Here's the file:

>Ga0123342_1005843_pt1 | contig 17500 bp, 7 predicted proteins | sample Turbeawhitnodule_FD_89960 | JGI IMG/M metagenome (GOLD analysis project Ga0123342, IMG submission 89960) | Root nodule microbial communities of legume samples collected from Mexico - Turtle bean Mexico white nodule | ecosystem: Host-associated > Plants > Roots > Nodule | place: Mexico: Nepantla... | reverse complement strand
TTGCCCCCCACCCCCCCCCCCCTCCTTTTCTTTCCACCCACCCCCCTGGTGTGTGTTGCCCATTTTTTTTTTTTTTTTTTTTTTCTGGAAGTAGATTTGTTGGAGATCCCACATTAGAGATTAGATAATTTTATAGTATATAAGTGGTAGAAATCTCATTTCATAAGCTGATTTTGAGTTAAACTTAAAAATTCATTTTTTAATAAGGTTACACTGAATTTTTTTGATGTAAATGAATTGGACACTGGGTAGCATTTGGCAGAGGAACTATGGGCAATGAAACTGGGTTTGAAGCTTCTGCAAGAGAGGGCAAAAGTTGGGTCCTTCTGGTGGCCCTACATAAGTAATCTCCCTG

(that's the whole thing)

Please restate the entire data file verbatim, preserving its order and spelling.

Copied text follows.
>Ga0123342_1005843_pt1 | contig 17500 bp, 7 predicted proteins | sample Turbeawhitnodule_FD_89960 | JGI IMG/M metagenome (GOLD analysis project Ga0123342, IMG submission 89960) | Root nodule microbial communities of legume samples collected from Mexico - Turtle bean Mexico white nodule | ecosystem: Host-associated > Plants > Roots > Nodule | place: Mexico: Nepantla... | reverse complement strand
TTGCCCCCCACCCCCCCCCCCCTCCTTTTCTTTCCACCCACCCCCCTGGTGTGTGTTGCCCATTTTTTTTTTTTTTTTTTTTTTCTGGAAGTAGATTTGTTGGAGATCCCACATTAGAGATTAGATAATTTTATAGTATATAAGTGGTAGAAATCTCATTTCATAAGCTGATTTTGAGTTAAACTTAAAAATTCATTTTTTAATAAGGTTACACTGAATTTTTTTGATGTAAATGAATTGGACACTGGGTAGCATTTGGCAGAGGAACTATGGGCAATGAAACTGGGTTTGAAGCTTCTGCAAGAGAGGGCAAAAGTTGGGTCCTTCTGGTGGCCCTACATAAGTAATCTCCCTG